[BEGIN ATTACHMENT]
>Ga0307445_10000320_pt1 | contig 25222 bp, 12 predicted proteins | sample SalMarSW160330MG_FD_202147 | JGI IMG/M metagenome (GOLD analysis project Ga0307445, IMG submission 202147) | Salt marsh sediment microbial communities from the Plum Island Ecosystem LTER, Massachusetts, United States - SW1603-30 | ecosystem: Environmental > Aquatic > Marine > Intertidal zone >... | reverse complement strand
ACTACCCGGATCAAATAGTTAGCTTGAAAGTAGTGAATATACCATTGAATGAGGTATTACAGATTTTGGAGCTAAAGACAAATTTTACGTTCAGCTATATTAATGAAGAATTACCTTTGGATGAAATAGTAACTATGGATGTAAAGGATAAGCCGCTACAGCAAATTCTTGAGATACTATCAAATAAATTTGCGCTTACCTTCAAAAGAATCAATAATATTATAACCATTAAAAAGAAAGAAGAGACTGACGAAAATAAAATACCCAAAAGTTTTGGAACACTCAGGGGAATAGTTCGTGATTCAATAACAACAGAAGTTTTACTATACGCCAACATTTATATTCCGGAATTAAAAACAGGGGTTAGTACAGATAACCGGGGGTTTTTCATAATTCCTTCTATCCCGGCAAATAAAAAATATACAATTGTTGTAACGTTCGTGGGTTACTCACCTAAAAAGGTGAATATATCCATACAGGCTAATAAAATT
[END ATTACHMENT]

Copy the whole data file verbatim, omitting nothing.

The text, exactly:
>Ga0307445_10000320_pt1 | contig 25222 bp, 12 predicted proteins | sample SalMarSW160330MG_FD_202147 | JGI IMG/M metagenome (GOLD analysis project Ga0307445, IMG submission 202147) | Salt marsh sediment microbial communities from the Plum Island Ecosystem LTER, Massachusetts, United States - SW1603-30 | ecosystem: Environmental > Aquatic > Marine > Intertidal zone >... | reverse complement strand
ACTACCCGGATCAAATAGTTAGCTTGAAAGTAGTGAATATACCATTGAATGAGGTATTACAGATTTTGGAGCTAAAGACAAATTTTACGTTCAGCTATATTAATGAAGAATTACCTTTGGATGAAATAGTAACTATGGATGTAAAGGATAAGCCGCTACAGCAAATTCTTGAGATACTATCAAATAAATTTGCGCTTACCTTCAAAAGAATCAATAATATTATAACCATTAAAAAGAAAGAAGAGACTGACGAAAATAAAATACCCAAAAGTTTTGGAACACTCAGGGGAATAGTTCGTGATTCAATAACAACAGAAGTTTTACTATACGCCAACATTTATATTCCGGAATTAAAAACAGGGGTTAGTACAGATAACCGGGGGTTTTTCATAATTCCTTCTATCCCGGCAAATAAAAAATATACAATTGTTGTAACGTTCGTGGGTTACTCACCTAAAAAGGTGAATATATCCATACAGGCTAATAAAATT